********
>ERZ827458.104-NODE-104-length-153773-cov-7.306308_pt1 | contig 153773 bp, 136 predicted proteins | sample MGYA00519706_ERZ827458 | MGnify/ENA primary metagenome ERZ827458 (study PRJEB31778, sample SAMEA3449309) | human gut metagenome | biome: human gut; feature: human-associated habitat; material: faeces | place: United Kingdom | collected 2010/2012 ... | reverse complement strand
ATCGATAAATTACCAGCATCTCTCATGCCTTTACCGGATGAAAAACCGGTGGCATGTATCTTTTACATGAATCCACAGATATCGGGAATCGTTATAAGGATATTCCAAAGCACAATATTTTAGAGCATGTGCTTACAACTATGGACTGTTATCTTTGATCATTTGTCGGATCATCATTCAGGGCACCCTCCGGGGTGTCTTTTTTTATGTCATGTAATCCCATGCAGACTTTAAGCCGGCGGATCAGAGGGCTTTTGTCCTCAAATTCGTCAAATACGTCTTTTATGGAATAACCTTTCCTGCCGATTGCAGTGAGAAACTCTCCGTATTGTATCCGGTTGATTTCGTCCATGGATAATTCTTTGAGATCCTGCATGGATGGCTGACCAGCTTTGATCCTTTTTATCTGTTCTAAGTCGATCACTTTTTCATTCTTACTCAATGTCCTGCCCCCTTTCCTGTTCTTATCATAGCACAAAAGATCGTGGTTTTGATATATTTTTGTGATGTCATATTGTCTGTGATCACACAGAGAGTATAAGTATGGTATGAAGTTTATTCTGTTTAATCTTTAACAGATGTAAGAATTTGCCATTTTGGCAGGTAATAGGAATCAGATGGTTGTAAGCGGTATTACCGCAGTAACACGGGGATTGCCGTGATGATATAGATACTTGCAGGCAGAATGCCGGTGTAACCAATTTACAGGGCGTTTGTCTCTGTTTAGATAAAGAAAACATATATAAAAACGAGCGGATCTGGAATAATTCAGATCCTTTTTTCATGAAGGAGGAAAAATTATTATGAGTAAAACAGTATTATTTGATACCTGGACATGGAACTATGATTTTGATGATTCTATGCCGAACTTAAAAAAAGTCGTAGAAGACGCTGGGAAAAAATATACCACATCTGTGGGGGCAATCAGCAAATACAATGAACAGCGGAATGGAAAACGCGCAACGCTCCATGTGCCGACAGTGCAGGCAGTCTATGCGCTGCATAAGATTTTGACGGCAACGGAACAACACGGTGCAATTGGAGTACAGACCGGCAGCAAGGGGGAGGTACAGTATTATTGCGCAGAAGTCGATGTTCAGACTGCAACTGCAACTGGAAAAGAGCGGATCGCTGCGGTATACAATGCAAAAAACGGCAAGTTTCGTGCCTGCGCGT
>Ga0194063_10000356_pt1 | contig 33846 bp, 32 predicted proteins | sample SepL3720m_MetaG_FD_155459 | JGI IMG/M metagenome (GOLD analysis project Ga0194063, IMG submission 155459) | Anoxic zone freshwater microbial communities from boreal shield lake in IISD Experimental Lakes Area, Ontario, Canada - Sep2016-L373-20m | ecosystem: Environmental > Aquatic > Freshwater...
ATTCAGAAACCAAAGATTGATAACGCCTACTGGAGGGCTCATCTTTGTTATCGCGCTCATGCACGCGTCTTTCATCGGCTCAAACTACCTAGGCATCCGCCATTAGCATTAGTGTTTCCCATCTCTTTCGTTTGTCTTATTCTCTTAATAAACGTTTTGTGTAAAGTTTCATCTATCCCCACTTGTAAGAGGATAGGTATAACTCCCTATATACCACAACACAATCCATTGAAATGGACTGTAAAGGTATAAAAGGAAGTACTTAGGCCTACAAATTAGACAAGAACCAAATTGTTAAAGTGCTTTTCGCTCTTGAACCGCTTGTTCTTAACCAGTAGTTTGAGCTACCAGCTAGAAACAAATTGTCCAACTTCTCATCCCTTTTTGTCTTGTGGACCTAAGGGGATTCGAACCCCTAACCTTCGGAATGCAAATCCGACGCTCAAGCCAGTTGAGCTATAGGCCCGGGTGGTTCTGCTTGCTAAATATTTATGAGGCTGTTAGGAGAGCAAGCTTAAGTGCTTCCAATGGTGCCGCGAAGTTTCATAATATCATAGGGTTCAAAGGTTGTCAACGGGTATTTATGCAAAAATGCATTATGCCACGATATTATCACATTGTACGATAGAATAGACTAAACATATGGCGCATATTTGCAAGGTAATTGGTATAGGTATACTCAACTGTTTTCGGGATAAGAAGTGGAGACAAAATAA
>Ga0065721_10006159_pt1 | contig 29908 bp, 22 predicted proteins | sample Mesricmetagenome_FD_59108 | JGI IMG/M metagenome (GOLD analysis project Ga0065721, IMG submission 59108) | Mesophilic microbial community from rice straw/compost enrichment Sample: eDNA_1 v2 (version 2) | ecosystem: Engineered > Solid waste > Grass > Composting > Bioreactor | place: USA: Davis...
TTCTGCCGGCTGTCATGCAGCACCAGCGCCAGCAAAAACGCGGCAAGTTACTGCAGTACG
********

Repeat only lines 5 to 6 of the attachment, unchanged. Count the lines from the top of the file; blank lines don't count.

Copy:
>Ga0065721_10006159_pt1 | contig 29908 bp, 22 predicted proteins | sample Mesricmetagenome_FD_59108 | JGI IMG/M metagenome (GOLD analysis project Ga0065721, IMG submission 59108) | Mesophilic microbial community from rice straw/compost enrichment Sample: eDNA_1 v2 (version 2) | ecosystem: Engineered > Solid waste > Grass > Composting > Bioreactor | place: USA: Davis...
TTCTGCCGGCTGTCATGCAGCACCAGCGCCAGCAAAAACGCGGCAAGTTACTGCAGTACG